Established in 1824, the National Gallery was established a response to the increase of art purchases by the British government. The first building used for it was No. 100 Pall Mall, the former townhouse of the late John Julius Angerstein, whose estate also contributed to the Gallery’s collection. Construction on the current Gallery building began in 1832 and was completed in 1838, at which time the collection was moved from Angerstein’s house. Today it is one of the most popular tourist destinations not only in London, but the entire world. So what facts can we pull from its galleries?
The Art of Numbers
As of this year the Gallery will be 191 years old. It received 6,031,574 visitors in 2013, which was a 14% increase from 2012. In popularity, it is 2nd only to the British museum within the UK and ranked 7th in the world.
The first collection purchased for the gallery came from Angerstein’s estate, for which the British government paid £57,000. The collection now consists of over 2,300 different works of art.
Art for Everyone
One of the most important aspects of the National Gallery, from its very inception, has been its accessibility to the public. Admission was and continues to be free of charge, and the Gallery largely funds itself from donations, investments, and grants, as well as other income sources. Total income for 2013/2014 was £34.4 million.
For the first twenty years of its life, there was not much organisation of the Gallery at all. The staff was relatively small and the Keeper of the Gallery was largely responsible for its administration. Important decisions were made by a Board of Trustees that didn’t meet regularly. Eventually, complaints about the Gallery’s organisation led to a government enquiry and the creation of a Director position in 1855. By the 1960s, the Keeper position mostly served as a curator, while the Director is responsible for day-to-day administration. The current Director is Dr. Nicholas Penny, who was also the Keeper from 1998-2002.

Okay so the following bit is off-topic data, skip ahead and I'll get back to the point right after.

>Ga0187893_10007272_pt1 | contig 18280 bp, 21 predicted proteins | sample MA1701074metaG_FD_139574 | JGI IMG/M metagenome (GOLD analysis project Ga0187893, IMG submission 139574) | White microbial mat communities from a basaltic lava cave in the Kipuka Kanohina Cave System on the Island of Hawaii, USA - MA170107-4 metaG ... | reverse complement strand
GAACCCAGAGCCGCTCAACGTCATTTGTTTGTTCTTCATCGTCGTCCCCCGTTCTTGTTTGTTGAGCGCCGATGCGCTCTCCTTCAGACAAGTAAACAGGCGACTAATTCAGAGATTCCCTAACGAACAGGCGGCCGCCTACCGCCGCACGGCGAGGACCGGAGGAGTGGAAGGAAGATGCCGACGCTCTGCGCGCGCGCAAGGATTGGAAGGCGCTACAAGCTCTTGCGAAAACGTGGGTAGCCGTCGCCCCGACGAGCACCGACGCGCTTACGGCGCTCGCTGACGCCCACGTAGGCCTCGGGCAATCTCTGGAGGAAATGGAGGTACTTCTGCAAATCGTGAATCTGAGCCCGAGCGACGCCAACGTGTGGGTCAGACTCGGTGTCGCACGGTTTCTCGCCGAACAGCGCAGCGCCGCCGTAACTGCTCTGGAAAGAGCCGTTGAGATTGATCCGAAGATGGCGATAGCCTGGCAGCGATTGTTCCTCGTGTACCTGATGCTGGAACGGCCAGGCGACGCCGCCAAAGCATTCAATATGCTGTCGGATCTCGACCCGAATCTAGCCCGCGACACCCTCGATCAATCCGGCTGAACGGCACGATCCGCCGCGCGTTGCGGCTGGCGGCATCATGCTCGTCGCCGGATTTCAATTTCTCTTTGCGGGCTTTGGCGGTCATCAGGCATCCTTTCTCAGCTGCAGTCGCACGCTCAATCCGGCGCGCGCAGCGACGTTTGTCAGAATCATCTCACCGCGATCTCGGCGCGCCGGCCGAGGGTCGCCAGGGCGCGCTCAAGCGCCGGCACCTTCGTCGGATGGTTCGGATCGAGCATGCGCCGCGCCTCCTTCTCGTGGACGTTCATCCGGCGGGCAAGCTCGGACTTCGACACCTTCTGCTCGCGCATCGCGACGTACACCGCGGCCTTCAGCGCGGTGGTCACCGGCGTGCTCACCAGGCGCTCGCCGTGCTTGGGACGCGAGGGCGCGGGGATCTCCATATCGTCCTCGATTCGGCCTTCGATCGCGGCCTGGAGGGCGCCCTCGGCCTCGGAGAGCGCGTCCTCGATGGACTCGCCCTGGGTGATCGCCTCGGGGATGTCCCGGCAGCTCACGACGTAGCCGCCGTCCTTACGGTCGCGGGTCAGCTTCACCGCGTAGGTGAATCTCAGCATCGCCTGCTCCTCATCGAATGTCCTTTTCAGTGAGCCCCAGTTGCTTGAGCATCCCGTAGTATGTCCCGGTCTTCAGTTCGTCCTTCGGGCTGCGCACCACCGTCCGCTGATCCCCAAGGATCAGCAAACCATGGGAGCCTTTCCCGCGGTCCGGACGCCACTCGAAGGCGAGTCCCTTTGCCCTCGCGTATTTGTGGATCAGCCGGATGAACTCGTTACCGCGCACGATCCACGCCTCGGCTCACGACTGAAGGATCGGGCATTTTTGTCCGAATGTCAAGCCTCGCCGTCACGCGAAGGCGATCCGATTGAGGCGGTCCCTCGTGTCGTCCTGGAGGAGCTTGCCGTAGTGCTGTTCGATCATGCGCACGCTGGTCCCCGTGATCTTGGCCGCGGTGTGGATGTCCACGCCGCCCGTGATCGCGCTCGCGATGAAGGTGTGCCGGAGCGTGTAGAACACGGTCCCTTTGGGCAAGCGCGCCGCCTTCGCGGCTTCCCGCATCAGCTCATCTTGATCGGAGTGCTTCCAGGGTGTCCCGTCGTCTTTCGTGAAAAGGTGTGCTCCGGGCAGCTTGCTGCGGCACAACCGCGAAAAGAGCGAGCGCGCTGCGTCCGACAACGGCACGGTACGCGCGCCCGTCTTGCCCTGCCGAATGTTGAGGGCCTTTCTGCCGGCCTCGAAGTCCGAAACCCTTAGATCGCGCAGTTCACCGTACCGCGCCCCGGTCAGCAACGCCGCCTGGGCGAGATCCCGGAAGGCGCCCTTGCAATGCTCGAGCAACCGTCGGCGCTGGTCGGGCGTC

Another goal of the National Gallery is to promote learning about art. The Royal Academy of Arts was once housed in the National Gallery building at Trafalgar Square. Even though the Academy moved into its own building in 1869, the Gallery remains committed to education, opening itself to students and scholars for research, seminars, and more.
To avoid the destruction of the nation’s treasures during World War II, plans were already in place to move the collection as early as 1938. After the signing of the Munich Accord, the paintings were moved back to the Gallery from Wales, but when war broke out for real in 1939, the paintings were moved again 10 days before war was declared.
While there was once talk in 1869 of completely rebuilding the gallery, it was decided instead to add another gallery, which was completed in 1876 and added seven new rooms to the Gallery. Another wing, the Sainsbury Wing, was constructed in 1985 and completed in 1991, funded by Lord Sainsbury and his brothers. Today the Gallery has a total floor area of 46,396 square metres.
Art in Suffrage
As the women’s suffrage movement at the turn of the century grew increasingly frustrated by Parliament’s unwillingness to act, some suffragettes turned to more violent means of expressing their anger at the patriarchal system, including acts of vandalism and arson. One such suffragette, Mary Richardson, smuggled a meat cleaver into the Gallery and used it to slash the Rokeby Venus by Diego Valesquez.
Some of the first pieces of art to great visitors are the mosaics built by Boris Anrep between 1928 and 1933 in the vestibule of the Main Hall. He added another in 1952 depicting “The Modern Virtues” that included many famous faces, including Winston Churchill, Greta Garbo, and Virginia Woolf.
An Unexpected Sculpture
While you might expect to see a statue of King James II on the Gallery’s lawns, there is also one of American President George Washington. It was a gift from the Commonwealth of Virginia to the National Gallery in 1921.